Budget 2021: Chancellor extends business rate holiday; new grants for reopening

Budget 2021: Chancellor extends business rate holiday; new grants for reopening

Business rate holiday extended another three months and reduced for the rest of the fiscal year

As part of today’s Budget announcement, the business rates holiday in England which was implemented in last year’s budget, will be extended three more months until the end of June for those in retail, hospitality and leisure.

“This was to be expected given that they’re still closed and required to be closed,” says Gerry Biddle specialist business rates consultant at Deloitte. He adds that rate relief beyond that point “gets a bit more complex”.

From July, business rates relief will be reduced from 100 percent to 66 percent until March 2022. However, to be eligible for this relief, businesses must have been affected by the third national lockdown – meaning those which were required to close on January 5.

“Up until the end of June, the current system applies,” says Biddle “July 1 onward, it becomes property targeted towards those who were forced to close.”

This new relief will be capped at £2m per business. The cap is a clear sign that the measure is targeted towards smaller businesses, says Biddle.

“The £2 million cap is aimed at targeting the smaller businesses who obviously benefit significantly from this [relief]. It is sensible to help these struggling small businesses.”

Combined with small business rate relief, many firms in the retail and hospitality sector will see rates reduced by 75 percent for most of the year. Overall, market participants are pleased that the business rate holiday is being extended in line with the government’s plan on easing lockdown restrictions.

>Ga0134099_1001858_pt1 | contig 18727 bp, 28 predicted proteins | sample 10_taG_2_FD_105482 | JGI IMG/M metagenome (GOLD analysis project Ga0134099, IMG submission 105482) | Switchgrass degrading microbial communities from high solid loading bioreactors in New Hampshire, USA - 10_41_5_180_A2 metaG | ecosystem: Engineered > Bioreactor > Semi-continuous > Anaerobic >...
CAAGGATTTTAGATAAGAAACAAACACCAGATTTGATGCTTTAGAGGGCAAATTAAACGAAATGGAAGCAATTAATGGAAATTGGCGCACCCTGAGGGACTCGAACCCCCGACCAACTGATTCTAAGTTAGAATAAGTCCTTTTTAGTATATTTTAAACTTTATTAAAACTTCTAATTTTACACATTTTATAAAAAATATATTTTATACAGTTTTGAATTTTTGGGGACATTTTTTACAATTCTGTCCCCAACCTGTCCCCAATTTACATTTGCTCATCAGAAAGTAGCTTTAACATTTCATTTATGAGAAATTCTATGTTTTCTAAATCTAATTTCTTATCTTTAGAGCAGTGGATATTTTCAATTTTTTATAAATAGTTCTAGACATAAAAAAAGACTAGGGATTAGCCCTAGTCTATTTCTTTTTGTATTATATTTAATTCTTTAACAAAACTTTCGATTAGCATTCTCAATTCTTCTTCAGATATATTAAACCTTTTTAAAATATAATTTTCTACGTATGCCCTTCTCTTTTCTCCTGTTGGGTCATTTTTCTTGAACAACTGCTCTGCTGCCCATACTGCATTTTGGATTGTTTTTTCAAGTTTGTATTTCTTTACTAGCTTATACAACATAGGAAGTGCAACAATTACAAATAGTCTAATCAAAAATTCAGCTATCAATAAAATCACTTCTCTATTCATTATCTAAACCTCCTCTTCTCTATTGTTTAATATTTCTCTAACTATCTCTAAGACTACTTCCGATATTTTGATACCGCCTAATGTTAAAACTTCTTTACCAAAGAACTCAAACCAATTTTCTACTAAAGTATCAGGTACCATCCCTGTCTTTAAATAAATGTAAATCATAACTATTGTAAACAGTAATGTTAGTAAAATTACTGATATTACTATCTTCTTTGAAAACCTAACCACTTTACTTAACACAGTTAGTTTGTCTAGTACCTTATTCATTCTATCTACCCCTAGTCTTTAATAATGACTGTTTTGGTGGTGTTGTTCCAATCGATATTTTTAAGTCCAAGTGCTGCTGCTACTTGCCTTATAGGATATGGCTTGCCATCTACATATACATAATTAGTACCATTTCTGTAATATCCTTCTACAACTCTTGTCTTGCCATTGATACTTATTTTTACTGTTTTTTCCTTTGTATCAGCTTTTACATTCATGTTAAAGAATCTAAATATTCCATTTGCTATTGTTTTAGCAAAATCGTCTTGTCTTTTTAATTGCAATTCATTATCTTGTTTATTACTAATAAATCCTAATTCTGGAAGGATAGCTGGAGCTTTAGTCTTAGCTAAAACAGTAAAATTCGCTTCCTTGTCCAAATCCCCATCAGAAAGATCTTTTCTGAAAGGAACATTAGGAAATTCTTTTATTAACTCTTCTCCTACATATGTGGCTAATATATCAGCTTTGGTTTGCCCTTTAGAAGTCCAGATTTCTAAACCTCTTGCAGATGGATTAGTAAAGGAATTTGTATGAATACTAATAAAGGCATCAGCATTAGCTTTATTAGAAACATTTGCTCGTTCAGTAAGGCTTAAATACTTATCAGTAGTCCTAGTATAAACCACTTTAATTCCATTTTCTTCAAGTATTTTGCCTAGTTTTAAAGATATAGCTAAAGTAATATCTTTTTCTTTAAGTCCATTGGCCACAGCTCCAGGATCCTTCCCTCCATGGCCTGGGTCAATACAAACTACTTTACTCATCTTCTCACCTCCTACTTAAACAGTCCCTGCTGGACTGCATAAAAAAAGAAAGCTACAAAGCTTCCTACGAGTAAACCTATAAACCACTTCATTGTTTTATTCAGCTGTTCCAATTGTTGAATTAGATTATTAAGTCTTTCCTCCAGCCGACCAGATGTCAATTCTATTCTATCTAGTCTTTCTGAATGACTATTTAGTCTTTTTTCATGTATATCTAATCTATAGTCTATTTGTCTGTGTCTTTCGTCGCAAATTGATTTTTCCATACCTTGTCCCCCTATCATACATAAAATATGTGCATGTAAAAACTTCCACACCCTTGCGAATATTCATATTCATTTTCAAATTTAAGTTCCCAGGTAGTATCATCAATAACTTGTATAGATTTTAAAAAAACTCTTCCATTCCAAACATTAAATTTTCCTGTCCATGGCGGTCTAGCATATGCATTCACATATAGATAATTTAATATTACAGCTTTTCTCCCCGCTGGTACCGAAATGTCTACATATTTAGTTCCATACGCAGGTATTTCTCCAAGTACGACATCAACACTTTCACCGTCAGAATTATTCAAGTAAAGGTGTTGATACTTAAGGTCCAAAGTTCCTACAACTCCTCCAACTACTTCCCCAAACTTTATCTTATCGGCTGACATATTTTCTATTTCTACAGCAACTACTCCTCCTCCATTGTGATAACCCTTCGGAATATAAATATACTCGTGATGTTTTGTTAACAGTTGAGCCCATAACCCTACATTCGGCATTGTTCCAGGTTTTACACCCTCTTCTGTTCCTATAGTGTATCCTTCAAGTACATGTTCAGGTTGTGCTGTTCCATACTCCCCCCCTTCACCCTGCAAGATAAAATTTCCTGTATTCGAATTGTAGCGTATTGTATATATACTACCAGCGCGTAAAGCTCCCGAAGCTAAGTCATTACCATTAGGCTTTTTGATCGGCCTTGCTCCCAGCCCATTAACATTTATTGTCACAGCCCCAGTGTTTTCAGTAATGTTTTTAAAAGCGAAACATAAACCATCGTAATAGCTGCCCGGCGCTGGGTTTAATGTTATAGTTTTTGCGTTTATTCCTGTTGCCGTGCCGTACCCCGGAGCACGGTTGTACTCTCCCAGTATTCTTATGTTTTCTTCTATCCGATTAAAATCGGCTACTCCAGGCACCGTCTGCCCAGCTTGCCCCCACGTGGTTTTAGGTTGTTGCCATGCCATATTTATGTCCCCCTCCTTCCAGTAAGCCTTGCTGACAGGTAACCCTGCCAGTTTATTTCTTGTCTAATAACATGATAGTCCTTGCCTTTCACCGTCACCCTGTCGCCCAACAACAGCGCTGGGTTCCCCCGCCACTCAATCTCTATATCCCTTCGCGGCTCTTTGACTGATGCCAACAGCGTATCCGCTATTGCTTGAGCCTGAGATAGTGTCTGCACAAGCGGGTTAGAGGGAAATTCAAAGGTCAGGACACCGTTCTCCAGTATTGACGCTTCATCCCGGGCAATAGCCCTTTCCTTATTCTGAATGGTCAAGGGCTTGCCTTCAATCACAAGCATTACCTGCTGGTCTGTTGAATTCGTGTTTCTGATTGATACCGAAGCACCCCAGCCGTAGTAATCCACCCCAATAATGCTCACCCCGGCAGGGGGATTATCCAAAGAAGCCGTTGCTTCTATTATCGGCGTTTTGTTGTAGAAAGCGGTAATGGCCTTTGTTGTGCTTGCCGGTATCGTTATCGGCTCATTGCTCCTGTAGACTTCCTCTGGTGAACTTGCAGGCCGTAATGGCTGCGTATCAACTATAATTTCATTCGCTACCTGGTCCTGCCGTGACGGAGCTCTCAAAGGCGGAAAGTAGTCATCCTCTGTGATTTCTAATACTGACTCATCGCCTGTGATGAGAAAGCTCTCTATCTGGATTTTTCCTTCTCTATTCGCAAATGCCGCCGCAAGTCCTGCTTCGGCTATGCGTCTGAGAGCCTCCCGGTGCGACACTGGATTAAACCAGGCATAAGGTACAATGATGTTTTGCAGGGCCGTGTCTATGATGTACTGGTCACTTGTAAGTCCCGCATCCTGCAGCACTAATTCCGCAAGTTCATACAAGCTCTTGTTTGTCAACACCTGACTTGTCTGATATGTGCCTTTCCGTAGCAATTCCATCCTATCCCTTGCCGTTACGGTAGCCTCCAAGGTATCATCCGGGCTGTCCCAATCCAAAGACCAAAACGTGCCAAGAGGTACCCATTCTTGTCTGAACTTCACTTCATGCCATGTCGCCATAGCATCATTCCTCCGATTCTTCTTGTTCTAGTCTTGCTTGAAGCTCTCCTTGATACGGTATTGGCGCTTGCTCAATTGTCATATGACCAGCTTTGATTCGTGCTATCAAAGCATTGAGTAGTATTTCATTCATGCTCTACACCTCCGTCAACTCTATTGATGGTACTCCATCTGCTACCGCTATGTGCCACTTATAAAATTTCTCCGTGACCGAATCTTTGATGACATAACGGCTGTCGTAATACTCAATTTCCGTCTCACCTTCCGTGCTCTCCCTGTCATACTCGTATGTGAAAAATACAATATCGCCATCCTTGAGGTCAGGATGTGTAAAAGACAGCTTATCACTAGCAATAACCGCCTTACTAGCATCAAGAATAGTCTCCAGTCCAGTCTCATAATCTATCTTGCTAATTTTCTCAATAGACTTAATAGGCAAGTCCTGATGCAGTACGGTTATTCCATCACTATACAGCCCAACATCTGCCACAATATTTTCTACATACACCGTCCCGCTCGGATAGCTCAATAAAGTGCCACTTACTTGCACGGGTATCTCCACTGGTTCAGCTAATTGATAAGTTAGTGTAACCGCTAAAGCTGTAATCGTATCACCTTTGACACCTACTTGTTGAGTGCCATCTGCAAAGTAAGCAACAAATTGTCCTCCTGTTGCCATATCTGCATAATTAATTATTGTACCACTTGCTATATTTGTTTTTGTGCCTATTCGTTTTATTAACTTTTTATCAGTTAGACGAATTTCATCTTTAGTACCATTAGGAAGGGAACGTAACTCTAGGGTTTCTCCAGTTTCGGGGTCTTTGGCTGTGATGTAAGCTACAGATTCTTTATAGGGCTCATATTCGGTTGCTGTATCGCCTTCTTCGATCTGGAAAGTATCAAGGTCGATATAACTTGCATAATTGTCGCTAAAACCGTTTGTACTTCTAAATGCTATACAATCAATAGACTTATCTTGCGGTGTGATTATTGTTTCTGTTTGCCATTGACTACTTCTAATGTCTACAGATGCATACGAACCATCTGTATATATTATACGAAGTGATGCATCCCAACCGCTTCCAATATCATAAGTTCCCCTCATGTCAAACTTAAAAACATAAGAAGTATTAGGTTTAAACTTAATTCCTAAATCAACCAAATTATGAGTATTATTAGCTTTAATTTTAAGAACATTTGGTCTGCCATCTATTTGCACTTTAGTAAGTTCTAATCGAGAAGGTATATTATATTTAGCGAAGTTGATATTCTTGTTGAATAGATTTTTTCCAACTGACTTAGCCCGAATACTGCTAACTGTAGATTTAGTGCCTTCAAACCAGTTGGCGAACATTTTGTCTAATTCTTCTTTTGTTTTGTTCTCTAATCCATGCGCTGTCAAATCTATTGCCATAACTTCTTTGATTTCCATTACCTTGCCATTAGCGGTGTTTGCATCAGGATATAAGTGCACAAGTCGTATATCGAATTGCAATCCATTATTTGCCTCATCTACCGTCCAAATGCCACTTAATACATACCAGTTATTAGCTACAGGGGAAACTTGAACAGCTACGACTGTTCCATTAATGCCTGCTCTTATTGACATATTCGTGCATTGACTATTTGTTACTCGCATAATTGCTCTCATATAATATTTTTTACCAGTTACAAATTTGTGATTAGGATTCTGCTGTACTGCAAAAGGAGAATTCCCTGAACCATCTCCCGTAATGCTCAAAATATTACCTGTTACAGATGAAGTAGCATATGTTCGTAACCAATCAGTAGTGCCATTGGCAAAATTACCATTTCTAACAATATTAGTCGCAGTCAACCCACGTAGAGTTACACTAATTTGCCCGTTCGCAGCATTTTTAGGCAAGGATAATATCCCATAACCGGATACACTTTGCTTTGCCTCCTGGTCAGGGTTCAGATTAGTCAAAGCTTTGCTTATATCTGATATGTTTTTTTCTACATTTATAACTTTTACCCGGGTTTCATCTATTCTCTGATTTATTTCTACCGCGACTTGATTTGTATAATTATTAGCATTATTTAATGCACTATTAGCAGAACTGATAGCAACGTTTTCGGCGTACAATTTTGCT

“This is welcome news for many businesses, as restarting business rate charges while they are unable to trade would have been the final straw for many,” said Phil Vernon, head of business rates at PwC in a statement.

As part of last year’s budget, the Chancellor initiated a “fundamental review” of business rates. The review has been delayed until the autumn with the government citing wishing to wait for “more economic certainty”. An interim report of the findings will be published on March 23.

One of the reasons for reform is that business rates are calculated based on rental rates. Currently, this is around 50 percent of annual rents based on rental values in April 2015. The next adjustment is meant to be calculated based on rents as of April 2021 and rates readjusted to this in 2023.

“At the moment with the pandemic, there’s no real market evidence as to what values are. That’s a bit of a problem,” says Biddle. “The aim of the fundamental review is to have more frequent revaluations, so you don’t get these big gaps because the current rates are based on 2015 values.”

The government also announced a restart grant as part of the recovery budget. Non-essential businesses can claim £6,000 per premise and those business who are unable to open in April like those in hospitality will be eligible to receive a grant of £18,000.

Like the new rate relief from July onward, Biddle says these grants are targeted towards small businesses.

“Again, [these grants] are aimed at struggling small businesses and rightly so. They are the ones that are really needing help at the moment.”

 

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